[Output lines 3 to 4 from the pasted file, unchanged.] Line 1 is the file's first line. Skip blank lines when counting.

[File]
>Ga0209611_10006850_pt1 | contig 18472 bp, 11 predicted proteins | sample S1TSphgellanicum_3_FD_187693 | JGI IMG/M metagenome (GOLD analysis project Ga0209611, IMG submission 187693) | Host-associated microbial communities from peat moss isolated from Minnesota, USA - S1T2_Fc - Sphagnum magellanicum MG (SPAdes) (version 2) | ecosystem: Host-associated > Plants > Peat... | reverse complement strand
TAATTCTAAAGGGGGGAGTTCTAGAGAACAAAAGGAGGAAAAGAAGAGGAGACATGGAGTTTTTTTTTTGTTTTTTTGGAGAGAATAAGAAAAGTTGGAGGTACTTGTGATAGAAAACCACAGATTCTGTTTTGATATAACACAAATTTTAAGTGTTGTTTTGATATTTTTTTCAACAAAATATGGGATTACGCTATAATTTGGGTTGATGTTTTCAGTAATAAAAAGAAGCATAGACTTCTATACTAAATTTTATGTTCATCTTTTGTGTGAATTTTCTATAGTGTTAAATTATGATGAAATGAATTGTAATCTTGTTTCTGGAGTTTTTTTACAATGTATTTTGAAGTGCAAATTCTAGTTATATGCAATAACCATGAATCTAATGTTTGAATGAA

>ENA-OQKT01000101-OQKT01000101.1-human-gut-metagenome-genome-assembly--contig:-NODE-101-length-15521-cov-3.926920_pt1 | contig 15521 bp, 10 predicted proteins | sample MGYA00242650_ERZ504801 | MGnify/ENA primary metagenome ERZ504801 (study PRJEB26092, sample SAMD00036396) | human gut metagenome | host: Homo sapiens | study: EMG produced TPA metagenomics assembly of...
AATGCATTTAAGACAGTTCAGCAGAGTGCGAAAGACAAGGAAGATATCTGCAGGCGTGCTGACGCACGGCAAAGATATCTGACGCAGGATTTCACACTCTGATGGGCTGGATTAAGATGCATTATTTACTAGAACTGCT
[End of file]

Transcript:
>ENA-OQKT01000101-OQKT01000101.1-human-gut-metagenome-genome-assembly--contig:-NODE-101-length-15521-cov-3.926920_pt1 | contig 15521 bp, 10 predicted proteins | sample MGYA00242650_ERZ504801 | MGnify/ENA primary metagenome ERZ504801 (study PRJEB26092, sample SAMD00036396) | human gut metagenome | host: Homo sapiens | study: EMG produced TPA metagenomics assembly of...
AATGCATTTAAGACAGTTCAGCAGAGTGCGAAAGACAAGGAAGATATCTGCAGGCGTGCTGACGCACGGCAAAGATATCTGACGCAGGATTTCACACTCTGATGGGCTGGATTAAGATGCATTATTTACTAGAACTGCT